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An Iraqi woman's taste of freedom turns sour

Sarah never wanted to work for the Americans, but soon their military base became her second home, and a confidence she never dreamed of took root. How could they believe she would betray them?

February 04, 2010|By Ned Parker
  • Sarah, right, visits an Iraqi school during her time as an interpreter for the U.S. military. On the day she was accused of being a spy, her captain told her, "Sarah, just tell them the truth."
Sarah, right, visits an Iraqi school during her time as an interpreter for…

Reporting from Baghdad — In jail, Sarah had imagined herself sitting on Oprah's stage. The talk show host would listen sympathetically to the Iraqi widow's story. The audience would applaud as she told how she had made hardened militants cry while she helped grill them for the U.S. military. They would know, despite the rumors, that she had never betrayed the Americans.

Now that she was free, Sarah concentrated on a letter: "In the name of God, Dear Oprah, peace be upon you," she typed. "I'm sure you're going to be a little surprised because a lady from Iraq is writing to you, a woman from America. When I was in jail, I decided to . . . tell [you] my entire story with the American Army in Iraq."

She no longer looked like the woman in the photos from her Army days -- her auburn hair pulled back, wearing the fatigues, bulletproof vest and wraparound sunglasses that made Iraqis mistake her for a man. On the street, no one would guess that the 40-year-old mother of two teenage boys had been a scourge of Shiite death squads, or that she no longer trusts the Americans who once needed her.

About a stay-at-home wife who found bittersweet emancipation against the backdrop of a brutal civil war, Sarah's story is one of the freedom and loss that has marked the lives of most Iraqis since the fall of Saddam Hussein.

The Americans: Spring 2007

Sarah never wanted to work for the U.S. Army. Her husband, Ahmed, volunteered her.

In a chance encounter, Sarah's 11-year-old son had impressed some American soldiers with his English and the boy's father bragged that Sarah had taught him. The soldiers urged Ahmed to send her to them.

Sarah, a university dropout, had a gift for languages, learning English through movies like "Saturday Night Fever" and "Grease" and songs by ABBA and the Bee Gees.

Ahmed, a mechanic who had lost his business in a Shiite neighborhood, pleaded with his wife to take the job. Still haunted by the firebombing that had forced the Sunni family from their home, she told him she would be killed, but he refused to listen.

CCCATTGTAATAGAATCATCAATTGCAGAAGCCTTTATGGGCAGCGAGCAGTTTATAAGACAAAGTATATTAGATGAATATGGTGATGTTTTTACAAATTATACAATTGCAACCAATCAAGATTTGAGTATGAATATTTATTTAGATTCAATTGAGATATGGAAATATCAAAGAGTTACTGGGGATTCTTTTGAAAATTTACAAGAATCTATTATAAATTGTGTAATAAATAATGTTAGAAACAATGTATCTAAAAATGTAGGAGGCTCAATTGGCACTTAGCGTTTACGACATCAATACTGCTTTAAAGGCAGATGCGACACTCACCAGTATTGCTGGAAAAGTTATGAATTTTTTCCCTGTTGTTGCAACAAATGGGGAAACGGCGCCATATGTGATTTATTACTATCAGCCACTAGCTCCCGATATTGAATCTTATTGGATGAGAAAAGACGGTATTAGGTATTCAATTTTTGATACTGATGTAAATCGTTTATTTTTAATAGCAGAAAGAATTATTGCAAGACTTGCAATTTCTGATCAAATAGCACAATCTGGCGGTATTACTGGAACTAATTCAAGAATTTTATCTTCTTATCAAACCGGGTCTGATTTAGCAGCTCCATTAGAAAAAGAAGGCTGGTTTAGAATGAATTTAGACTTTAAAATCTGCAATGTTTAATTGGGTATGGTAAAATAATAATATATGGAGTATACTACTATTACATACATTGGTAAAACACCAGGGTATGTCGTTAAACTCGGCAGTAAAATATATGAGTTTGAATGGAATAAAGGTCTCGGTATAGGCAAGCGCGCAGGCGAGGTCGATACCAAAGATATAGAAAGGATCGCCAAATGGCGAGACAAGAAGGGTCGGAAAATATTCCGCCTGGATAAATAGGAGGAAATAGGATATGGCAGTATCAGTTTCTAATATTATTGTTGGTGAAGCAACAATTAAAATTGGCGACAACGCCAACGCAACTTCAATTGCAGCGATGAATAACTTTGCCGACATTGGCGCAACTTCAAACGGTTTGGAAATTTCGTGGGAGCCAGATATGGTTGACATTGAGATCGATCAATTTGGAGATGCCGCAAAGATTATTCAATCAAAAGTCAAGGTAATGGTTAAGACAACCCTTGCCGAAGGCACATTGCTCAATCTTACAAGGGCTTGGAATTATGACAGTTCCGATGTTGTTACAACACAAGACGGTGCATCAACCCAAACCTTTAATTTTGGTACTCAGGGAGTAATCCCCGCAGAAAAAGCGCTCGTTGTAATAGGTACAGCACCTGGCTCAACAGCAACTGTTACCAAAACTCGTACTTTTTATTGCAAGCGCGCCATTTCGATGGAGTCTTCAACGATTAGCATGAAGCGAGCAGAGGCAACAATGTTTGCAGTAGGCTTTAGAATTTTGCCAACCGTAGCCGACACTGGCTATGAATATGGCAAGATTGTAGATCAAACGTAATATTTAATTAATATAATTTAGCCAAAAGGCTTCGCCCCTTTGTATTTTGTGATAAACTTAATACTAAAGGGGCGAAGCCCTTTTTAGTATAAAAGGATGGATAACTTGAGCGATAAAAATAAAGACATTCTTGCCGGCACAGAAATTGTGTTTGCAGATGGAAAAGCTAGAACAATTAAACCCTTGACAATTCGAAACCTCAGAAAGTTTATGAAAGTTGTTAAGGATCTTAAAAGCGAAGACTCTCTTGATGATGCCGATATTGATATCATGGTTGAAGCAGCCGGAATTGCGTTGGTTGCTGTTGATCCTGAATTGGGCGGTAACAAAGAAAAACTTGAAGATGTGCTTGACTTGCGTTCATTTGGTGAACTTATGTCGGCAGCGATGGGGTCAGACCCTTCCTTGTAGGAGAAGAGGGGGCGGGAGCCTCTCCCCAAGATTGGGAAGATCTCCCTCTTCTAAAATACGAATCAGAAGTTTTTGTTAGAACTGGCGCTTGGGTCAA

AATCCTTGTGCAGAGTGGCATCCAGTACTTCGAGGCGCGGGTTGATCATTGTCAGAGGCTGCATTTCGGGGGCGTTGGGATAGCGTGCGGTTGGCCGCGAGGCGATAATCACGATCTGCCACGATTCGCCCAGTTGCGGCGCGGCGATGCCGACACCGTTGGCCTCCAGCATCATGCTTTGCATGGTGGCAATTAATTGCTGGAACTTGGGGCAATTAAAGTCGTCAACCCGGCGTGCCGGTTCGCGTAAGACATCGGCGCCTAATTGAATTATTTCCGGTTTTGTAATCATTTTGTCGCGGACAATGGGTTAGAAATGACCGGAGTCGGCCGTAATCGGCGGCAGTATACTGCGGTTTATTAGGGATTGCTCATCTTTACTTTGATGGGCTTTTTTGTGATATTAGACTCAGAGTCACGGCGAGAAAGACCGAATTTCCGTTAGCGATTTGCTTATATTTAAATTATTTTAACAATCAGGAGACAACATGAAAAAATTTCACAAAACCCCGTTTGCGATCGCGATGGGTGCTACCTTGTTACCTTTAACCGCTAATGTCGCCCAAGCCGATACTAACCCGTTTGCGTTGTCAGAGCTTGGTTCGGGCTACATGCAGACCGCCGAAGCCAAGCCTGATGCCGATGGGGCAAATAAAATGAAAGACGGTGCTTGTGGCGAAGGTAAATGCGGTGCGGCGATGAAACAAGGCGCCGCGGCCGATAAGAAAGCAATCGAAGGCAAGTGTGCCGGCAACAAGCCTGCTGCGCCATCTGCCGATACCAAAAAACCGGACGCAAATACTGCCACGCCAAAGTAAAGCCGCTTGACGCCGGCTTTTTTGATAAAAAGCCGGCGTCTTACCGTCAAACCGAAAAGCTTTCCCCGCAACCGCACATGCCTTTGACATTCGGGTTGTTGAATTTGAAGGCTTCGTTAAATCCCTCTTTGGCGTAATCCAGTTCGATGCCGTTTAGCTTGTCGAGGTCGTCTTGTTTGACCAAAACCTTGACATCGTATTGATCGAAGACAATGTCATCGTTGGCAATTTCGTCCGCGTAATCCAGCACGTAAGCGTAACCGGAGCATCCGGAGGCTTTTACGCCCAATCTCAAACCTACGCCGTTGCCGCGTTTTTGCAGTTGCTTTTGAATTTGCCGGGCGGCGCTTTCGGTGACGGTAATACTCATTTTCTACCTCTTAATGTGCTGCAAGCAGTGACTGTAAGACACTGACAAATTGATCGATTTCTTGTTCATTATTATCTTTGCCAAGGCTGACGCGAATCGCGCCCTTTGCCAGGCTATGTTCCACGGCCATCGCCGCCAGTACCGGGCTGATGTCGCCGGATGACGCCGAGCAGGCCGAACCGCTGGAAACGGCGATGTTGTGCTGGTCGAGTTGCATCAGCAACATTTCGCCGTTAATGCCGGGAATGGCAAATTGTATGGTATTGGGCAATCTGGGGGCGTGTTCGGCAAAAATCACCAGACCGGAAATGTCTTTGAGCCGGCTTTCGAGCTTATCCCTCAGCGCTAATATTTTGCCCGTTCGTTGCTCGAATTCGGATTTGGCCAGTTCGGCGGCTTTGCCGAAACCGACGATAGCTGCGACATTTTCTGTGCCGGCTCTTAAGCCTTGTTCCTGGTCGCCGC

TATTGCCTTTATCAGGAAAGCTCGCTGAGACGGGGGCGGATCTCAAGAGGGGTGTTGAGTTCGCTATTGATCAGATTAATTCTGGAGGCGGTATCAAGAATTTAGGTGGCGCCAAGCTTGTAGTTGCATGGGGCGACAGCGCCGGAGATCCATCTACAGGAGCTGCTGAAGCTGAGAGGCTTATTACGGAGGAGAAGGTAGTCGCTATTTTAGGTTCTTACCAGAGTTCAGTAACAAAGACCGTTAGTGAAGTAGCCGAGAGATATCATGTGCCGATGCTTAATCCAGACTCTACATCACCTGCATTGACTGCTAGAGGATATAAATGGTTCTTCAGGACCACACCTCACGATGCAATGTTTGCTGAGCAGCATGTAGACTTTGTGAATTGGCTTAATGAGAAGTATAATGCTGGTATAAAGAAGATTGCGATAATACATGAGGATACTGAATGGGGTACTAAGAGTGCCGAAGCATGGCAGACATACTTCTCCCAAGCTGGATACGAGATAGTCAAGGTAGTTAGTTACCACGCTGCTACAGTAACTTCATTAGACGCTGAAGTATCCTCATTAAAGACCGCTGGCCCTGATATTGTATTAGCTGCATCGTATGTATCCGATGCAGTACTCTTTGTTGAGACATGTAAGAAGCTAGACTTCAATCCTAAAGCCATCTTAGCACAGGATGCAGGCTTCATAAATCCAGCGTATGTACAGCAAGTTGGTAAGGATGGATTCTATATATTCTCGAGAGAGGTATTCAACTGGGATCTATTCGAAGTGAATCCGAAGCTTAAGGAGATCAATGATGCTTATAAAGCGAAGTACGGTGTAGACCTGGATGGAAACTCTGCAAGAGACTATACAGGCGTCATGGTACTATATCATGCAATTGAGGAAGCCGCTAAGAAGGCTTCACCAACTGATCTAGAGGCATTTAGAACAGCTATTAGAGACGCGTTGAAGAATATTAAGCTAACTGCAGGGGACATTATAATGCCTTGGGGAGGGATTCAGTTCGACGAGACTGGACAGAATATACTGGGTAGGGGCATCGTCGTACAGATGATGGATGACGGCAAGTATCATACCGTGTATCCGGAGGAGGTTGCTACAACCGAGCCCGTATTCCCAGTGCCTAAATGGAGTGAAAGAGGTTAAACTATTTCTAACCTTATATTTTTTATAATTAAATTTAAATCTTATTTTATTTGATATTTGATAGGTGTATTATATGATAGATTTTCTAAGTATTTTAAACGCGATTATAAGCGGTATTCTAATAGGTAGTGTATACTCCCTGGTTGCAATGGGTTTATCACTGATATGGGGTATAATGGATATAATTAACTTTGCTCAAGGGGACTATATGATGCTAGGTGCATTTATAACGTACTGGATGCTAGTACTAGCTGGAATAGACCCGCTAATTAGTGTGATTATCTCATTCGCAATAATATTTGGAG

For the first time in their 18-year marriage, he was permitting her to work. Even now, Sarah suspects that her husband pushed her to take the job because he was desperate for money and didn't care enough about her safety. She was hired at Camp Falcon, a giant base in southeast Baghdad.

"I knew nothing about the Americans. It was a new world to me. I had never been in the same place with foreign people. . . . All I knew was what I saw on movies and TV," she said. "When I heard them laughing, I thought to myself: 'What am I doing here? I should be in the house with my boys, taking care of them.' "

The other interpreters asked her to pick an American name. Some called themselves Styles, or Travis. She chose Sarah because it was her niece's name. For security reasons, that name is being used for this report.

She soon found herself wearing a green uniform and walking across the gravel lot to the convoy of Capt. Bill Higgins' Alpha Company, 1st Infantry Division. Her former self, a woman who wore heart-shaped necklaces, had vanished along with her real name.

In meetings with informants and tribal sheiks, she impressed Higgins with her ability to get people to talk freely, and even on the phone. Soon Higgins asked her to coordinate meetings and help smuggle sources onto the base, unnoticed by armed groups and the national police.

Tips started to roll in about the Mahdi Army, the main Shiite militia in the district; its members killed people, planted bombs and ran extortion rings. Sarah started asking for more time to talk with people on the street. She'd hand out her number and get calls offering information on where the Mahdi Army's bombs were hidden to target troops.

Higgins joked that they should call her Iron Woman. She joined in the interrogations of detainees. She bragged that she could push them to tears: "I would talk with them about their families and babies. That they are young, and who was going to take care of their babies and wife. That someone would take their place."

Some of Alpha Company's informants told her that militia fighters knew who she was and wanted her dead, but that only made her more confident.

"They are all rats; they hide themselves in holes. If they were really brave men, let them face me," she would reply. Sometimes the prisoners kissed Sarah's boots, begging her to help them.

At community meetings, when she took off her sunglasses, helmet and bulletproof vest, tribal leaders were stunned to learn her gender. "She is a woman, she is a woman," they would whisper.

At home, she began challenging her husband, who often picked fights with her and ordered her around.

"I started to stay away from him and not talk with him because he hurt my feelings many times," she said. Sometimes the captain would intervene to try to cool tempers between them.

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